This morning my Facebook page fills with sympathetic comments from friends back in the UK, but none of them can be feeling the desperation that we feel here in America. Being an immigrant in a small-minded, insular mountain town is not easy. I stand out, I talk funny, my UK qualifications don’t count for anything here; I can’t get work. Trump’s strategy has worked; the fear is contagious. I don’t know how people will react to me today when I leave the house. Our tenuous bubbles of safety have burst, and xenophobic America is seeping in.

I hear a snapping sound from the garden. Something has shorted the electric fence. That’s how I feel about America this morning. The thin wires which yesterday kept our garden safe from predators have broken down. We have been wrong about everything, and now we don’t know how to keep ourselves safe. Driving into town, a deer leaps into the road from the creek, as if sacrificing itself as roadkill is the preferred option to waiting for the zombie apocalypse of Trump’s Brave New World.

Trump: a toddler in a kindergarten nation

The USA is in its infancy. Colonised by the English in 1620, it became the United States, an independent nation, in 1776. That’s only 240 years ago. Is it any wonder then, that its people are so naïve when it comes to politics, culture and gun law?

In the UK we marvel at how a sad, dangerous and uncomfortably comedic figure like Donald Trump can possibly be allowed to hold a position of power. Since moving to the USA I’ve been trying to comprehend how such a ridiculous turn of events has come about, and I have been fortunate, in a way, to experience the Trump phenomena from both sides of the Atlantic.

In England, Magna Carta, the Great Charter of the Liberties, or the first written laws, if you like, was signed in 1215, or shortly after lunch. The Declaration of Independence, arguably the American equivalent, was signed in 1776. That puts England roughly 560 years ahead of America in terms of social and political maturity.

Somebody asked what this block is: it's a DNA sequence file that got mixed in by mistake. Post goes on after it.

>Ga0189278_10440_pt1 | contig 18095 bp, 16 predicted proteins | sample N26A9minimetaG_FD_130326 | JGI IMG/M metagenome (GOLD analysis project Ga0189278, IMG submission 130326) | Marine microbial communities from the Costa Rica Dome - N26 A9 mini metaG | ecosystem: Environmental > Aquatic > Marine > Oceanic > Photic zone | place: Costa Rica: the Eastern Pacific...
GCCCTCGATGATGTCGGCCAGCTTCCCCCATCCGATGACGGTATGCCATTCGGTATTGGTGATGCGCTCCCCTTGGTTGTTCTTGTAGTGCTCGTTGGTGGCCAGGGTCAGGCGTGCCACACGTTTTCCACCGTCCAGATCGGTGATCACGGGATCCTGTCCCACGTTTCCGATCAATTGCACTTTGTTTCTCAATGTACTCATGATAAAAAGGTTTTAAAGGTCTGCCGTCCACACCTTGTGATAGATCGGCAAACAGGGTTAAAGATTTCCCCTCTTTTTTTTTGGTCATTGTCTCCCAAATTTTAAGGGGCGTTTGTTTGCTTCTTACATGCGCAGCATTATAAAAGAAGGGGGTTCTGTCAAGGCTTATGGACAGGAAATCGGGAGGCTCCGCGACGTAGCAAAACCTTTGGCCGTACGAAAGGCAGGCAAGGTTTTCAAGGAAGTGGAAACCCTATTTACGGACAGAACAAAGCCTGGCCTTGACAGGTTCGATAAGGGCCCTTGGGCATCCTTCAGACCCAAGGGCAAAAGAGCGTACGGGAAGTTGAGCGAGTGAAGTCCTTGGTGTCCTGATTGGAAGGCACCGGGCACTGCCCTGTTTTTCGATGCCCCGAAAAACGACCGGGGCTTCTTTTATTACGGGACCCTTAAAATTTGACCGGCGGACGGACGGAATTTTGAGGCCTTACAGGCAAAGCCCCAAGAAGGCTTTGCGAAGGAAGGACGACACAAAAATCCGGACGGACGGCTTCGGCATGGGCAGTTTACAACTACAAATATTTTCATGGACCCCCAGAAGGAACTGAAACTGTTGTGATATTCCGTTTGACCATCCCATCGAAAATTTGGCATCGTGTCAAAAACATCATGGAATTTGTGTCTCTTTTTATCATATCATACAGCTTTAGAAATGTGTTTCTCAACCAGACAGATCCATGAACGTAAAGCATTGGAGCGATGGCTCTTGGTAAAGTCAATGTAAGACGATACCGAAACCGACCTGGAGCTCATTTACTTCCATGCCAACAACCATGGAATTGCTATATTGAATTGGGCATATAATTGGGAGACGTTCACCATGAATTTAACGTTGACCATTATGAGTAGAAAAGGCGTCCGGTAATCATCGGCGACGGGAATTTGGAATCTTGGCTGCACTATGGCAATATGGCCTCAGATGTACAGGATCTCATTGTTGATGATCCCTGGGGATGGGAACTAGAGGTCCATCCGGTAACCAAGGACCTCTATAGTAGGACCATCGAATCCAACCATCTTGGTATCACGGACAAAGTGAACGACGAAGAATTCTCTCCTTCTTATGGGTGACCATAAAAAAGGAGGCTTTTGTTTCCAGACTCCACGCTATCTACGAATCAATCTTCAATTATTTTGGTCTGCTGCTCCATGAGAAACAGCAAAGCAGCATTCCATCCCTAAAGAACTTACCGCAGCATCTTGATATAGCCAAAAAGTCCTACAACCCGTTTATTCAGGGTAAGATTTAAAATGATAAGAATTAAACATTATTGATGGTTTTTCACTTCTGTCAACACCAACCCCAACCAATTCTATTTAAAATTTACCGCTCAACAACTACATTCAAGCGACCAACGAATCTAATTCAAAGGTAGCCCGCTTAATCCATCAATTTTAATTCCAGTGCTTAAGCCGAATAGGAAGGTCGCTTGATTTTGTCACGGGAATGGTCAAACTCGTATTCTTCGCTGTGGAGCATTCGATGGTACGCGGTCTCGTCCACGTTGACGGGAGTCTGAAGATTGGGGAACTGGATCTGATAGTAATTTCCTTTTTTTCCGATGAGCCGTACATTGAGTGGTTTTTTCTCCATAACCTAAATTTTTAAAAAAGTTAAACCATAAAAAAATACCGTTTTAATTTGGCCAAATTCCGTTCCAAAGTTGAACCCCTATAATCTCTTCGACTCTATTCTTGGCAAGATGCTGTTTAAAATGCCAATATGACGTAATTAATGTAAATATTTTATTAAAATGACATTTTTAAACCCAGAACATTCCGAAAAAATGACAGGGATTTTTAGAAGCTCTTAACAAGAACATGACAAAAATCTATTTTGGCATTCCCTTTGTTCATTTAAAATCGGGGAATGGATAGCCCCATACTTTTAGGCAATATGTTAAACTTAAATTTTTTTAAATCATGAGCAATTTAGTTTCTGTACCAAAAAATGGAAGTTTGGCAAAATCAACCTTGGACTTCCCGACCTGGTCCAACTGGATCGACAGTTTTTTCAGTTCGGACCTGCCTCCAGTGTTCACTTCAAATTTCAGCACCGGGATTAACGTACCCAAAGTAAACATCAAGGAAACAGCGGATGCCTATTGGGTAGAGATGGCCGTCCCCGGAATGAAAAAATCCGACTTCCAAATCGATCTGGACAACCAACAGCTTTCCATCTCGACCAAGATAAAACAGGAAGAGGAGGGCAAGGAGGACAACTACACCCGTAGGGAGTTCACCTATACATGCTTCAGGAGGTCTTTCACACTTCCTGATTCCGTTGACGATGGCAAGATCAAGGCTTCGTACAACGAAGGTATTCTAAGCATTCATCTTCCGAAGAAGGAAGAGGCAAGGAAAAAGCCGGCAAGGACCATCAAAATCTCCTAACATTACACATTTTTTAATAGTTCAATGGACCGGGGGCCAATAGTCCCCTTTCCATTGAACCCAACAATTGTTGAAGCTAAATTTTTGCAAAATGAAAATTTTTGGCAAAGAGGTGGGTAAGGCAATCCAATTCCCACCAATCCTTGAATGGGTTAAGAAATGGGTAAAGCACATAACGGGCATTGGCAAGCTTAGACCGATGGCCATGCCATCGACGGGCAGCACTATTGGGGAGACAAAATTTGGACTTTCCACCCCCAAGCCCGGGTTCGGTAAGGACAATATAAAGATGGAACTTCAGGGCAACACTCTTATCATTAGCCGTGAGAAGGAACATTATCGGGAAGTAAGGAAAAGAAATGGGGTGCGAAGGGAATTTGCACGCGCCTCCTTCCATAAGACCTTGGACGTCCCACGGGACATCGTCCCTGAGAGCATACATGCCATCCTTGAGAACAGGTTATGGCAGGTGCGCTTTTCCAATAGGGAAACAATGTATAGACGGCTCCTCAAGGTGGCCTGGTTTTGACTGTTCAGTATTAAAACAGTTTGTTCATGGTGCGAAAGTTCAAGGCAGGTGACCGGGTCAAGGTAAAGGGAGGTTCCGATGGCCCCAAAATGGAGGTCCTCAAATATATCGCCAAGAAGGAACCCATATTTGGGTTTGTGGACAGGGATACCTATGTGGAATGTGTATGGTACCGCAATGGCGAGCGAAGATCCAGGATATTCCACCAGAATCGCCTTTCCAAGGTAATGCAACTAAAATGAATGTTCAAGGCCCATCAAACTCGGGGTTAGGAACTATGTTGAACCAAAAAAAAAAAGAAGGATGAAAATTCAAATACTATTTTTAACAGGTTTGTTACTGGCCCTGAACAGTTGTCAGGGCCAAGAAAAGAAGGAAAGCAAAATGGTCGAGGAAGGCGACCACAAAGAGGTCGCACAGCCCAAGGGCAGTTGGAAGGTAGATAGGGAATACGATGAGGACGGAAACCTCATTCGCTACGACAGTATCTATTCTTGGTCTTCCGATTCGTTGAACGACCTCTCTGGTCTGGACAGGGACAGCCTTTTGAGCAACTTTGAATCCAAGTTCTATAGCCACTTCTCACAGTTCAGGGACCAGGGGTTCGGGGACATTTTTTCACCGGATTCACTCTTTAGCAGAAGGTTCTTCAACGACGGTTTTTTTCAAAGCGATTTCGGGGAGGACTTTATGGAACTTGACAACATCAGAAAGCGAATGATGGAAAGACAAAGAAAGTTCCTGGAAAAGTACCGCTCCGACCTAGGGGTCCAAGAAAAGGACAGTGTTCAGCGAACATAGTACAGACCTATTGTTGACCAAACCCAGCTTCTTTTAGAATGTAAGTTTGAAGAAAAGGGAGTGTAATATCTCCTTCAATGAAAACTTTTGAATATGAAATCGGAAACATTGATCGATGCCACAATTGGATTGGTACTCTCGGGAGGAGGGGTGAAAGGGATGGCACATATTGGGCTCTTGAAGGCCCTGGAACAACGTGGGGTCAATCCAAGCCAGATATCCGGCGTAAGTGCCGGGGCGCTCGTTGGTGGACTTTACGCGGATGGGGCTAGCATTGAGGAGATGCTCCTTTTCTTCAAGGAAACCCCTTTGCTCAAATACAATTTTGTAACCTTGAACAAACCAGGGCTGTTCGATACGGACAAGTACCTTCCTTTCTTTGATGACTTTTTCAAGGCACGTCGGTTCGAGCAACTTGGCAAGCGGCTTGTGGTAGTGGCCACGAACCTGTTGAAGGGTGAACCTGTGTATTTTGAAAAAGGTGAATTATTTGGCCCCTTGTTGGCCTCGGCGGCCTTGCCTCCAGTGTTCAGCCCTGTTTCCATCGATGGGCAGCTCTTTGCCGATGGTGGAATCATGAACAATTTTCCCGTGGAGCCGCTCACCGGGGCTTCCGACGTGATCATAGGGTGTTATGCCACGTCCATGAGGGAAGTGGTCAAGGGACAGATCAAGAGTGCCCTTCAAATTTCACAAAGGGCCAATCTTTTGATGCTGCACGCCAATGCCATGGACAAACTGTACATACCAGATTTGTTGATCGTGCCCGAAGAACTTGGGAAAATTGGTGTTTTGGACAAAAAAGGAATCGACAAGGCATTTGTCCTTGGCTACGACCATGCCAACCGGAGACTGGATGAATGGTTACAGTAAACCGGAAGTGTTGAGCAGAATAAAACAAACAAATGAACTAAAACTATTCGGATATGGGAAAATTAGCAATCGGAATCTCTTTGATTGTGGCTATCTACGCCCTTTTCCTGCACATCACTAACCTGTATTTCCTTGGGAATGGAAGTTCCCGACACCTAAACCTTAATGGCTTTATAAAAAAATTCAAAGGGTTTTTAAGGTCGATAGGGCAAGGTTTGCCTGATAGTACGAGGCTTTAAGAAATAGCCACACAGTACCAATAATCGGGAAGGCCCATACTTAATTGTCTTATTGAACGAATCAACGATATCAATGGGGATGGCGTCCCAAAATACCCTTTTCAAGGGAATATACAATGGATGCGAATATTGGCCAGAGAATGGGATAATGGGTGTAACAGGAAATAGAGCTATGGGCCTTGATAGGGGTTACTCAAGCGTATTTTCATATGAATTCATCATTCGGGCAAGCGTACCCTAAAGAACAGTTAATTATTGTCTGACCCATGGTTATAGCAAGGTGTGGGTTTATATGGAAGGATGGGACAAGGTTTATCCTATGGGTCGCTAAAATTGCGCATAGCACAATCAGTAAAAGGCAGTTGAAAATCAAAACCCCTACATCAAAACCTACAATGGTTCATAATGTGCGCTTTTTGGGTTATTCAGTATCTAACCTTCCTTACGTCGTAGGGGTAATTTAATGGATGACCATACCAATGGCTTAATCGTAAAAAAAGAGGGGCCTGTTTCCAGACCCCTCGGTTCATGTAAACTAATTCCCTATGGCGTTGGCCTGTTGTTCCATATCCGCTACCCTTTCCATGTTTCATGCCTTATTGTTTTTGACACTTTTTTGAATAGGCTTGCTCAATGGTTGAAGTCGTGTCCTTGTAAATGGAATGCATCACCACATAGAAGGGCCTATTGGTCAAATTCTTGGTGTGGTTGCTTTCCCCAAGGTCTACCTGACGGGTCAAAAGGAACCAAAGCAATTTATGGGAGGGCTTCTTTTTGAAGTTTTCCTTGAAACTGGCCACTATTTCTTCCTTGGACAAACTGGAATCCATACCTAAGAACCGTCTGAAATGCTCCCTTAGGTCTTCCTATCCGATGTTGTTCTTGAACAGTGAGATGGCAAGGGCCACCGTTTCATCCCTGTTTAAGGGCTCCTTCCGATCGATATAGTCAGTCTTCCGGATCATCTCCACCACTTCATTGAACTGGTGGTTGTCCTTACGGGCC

560 years ago, in England, we were in the 1450s. Henry VI was King, and we had just lost the Hundred Years’ War to the French. If you believe Wikipedia, the earliest known reference to knitting in England occurs around then, and more memorably someone up north started the Wars of the Roses. We were still fighting battles with longbows; firearms had only recently been introduced as weapons of war. Executing women for ‘practising witchcraft’ was still 200 years in the future. We probably made up the rules as we went along.

Imagine a politician or a soldier from 1450 having access to modern weaponry, the internet, nuclear technology, motor cars. Imagine, if armed with little education, or mindfulness, how dangerous that could be. That’s where the Americans are today. They have all the bravado, enthusiasm and naivety of a new nation, but with none of the hindsight, maturity or lesson-learning that England has gathered in the intervening 500 years. It is a frightening thought, but goes some way to explaining the air of invincibility that the US wears like a suit of armour. Trump blunders around like a petulant teething toddler on the verge of a tantrum because he is a product of this dangerous combination.

Here in Arizona, folks are still living in the Wild West. Gung-ho, gun-toting enthusiasm is rife, privacy laws virtually non-existent. It’s like living in a culture which is a cross between The Virginian and 1950s Britain. Men strut around town wearing Stetsons and holsters. I can’t get a decent radio signal. This part of the state has a pervading small-town mentality. Is it any wonder, then, that when it comes to voting habits, its inhabitants want to be on the side they see as the winning team, with all the accompanying glitz and glamour? Policies really have nothing to do with it. You might as well have a shiny new convertible running for President, or a brand-new washing machine. Small town America just wants to win the Star Prize, regardless of whether or not it breaks down after the first couple of weeks’ use.


Marnie Devereux is an English writer living in the south-western United States.